Friday, July 08, 2016
Sam Harris podcasted a conversation with Dan Dennett about free will in which they try to sort out their differences. Here I offer what I hope is some even-handed commentary that might contribute to an amicable reconciliation, well underway apparently. Your reactions welcome over at the FB naturalism group.
Could have done otherwise. As a good determinist, Dan knows that we couldn’t have done otherwise in actual situations, but he denies this has relevance for human agency. What matters (is worth wanting), he says, is being able to pick out competent agents that can be held responsible. We do this by considering counterfactual situations: does the agent have enough degrees of freedom of action that, had the situation been somewhat different, he might or would have done otherwise? Fine, but pointing out that we couldn’t have done otherwise in actual situations – what Sam often adverts to in “rewinding the tape” – is also important since it gets at a fundamental truth about ourselves that many (most?) folks, being libertarians, don’t recognize. Getting the word out about this can help to soften retributive and punitive attitudes based in the idea that we are miniature first causes and ultimate self-shapers. This isn’t Dan’s concern, but as Sam rightly says libertarianism is the central issue when it comes to naturalizing agency (so to that extent Dan is “failing to interact with some core features” of folk free will). The truths of neuroscience are compatible with much but not all of most folks’ understanding of responsibility and desert and the ways in which we currently treat each other.
Explanation and excuses. Sam argues there’s something exculpatory about determinism and not being ultimately self-caused. But as Dan points out, cosmic bad luck and being the end result of an explanatory causal chain don’t count as excuses when standing in the dock. But it’s still important to see that the person standing there is cosmically and perhaps locally unlucky to have been determined to become a responsible agent that made a bad choice. There’s no way in the actual world that he could have turned out or acted otherwise in a way that would have been up to him. This is so even though his actions are up to (controlled by) him as a reasons-responsive, deterrable agent. So our status as responsible agents doesn’t obviate the fact that some of us are simply cosmically unlucky to end up like Madoff, a point Dan never concedes despite Sam’s constant adverting to determinism.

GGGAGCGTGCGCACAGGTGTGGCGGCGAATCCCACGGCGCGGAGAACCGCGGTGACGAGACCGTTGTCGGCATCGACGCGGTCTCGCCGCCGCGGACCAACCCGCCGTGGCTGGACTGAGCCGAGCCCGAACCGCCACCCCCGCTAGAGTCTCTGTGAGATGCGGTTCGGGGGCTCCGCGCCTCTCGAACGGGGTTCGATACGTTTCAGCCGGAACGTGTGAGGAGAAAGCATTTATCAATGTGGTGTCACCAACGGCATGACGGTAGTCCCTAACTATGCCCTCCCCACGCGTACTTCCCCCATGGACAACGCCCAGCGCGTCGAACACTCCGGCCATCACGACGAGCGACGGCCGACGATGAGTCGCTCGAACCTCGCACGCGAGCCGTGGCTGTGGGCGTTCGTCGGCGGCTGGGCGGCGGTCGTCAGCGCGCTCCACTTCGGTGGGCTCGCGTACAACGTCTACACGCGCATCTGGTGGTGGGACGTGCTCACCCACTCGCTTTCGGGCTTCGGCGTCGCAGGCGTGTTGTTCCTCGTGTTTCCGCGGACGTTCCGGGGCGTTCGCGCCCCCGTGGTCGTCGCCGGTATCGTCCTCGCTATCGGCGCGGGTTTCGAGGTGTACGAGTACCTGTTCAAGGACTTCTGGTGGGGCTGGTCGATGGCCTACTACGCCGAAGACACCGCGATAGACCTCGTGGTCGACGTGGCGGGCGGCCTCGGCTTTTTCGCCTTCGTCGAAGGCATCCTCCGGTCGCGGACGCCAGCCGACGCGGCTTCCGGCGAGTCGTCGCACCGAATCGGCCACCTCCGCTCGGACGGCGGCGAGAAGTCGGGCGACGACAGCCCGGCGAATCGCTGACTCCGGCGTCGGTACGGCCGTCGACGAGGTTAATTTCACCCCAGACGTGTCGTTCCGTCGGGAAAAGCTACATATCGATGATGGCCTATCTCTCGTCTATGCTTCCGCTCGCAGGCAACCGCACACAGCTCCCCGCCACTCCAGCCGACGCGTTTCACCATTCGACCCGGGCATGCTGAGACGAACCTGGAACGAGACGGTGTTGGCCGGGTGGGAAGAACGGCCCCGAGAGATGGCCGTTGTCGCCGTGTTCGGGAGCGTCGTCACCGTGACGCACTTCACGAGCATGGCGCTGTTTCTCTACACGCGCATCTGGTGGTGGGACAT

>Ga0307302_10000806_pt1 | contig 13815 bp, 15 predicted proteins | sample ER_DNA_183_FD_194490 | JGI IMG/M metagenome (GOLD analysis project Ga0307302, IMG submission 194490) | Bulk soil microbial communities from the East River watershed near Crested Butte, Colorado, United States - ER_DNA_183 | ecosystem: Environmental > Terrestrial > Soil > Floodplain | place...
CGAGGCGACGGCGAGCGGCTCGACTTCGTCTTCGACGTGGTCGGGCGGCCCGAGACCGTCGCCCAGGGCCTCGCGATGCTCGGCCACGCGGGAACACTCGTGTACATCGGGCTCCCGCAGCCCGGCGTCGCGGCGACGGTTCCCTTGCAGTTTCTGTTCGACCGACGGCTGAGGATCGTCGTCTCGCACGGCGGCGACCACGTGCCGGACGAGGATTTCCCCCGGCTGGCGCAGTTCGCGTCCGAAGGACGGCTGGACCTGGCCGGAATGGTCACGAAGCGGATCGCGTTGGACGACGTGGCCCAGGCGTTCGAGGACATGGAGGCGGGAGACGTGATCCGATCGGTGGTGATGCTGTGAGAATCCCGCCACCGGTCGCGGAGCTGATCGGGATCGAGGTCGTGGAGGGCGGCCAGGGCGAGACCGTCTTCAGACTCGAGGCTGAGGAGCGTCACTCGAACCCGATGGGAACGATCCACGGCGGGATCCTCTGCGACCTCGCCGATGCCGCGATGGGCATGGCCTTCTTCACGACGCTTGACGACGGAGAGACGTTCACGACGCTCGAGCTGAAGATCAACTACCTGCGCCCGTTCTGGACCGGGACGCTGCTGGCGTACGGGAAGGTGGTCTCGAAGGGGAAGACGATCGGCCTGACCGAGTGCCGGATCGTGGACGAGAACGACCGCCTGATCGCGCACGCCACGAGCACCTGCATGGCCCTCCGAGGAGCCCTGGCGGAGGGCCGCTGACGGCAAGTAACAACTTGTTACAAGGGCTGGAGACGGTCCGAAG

Self-shaping. Dan argues that we are proximate, do-it-yourself, self-shapers even though we’re not ultimately self-originated. True, but pointing this out can be used to deflect attention from the fact that the course of self-authorship is completely set by factors outside one’s control. Some of us are lucky to have been bequeathed the biological and environmental conditions that produce good choices in setting our priorities and habits, and then in controlling our actions to good ends. And as Dan says, some people fail miserably at this – they are the unlucky ones. To deny that luck swallows everything, that it goes all the way down, including the process and outcomes of self-formation, is to assert that we stand outside natural law. Drawing attention to proximate self-formation and proclaiming the duty to become a good citizen are fine but shouldn’t be used to hide or downplay the big deterministic picture.
Control and consciousness. Dan claims rightly that we are pretty decent controllers even if we aren’t ultimately in control or in control of everything. We’re not in control of our brains since we are our brains, but such is the necessary fate of any autonomous cognitive system. The system controls its behavior and some downstream effects, not its own control processes except as they become targets of meta-control over time (Dan: at the “temporally macro level”). That consciousness might lag or not be privy to its neural antecedents is no threat to agency, although it does help overthrow the intuition that we exist as immaterial controllers. The neural processes associated with consciousness obviously play crucial roles in behavior control, even though the causal role of experience itself is contested. In any case, we’re not passive puppets but active agents with robust causal powers.
Consequentialism and criminal justice. Both Sam and Dan endorse a consequentialist, pragmatic conception of responsibility and criminal justice. Dan emphasizes the need for punishment for general deterrence and maintaining respect for the law, but with reasonable and revisable excusing conditions. Although he concedes the necessity of punishment, Sam is more concerned to point out the fully determined, unlucky, non-ultimately self-authored status of offenders, which should help to reduce punitive attitudes based in libertarianism and motivate a shift from retributivism to a more humane consequentialism. Lack of libertarian agency - the revolution in our self-concept driven by naturalism - doesn’t count as an excuse, but it does require we rethink our justifications for punishment and the nature of desert.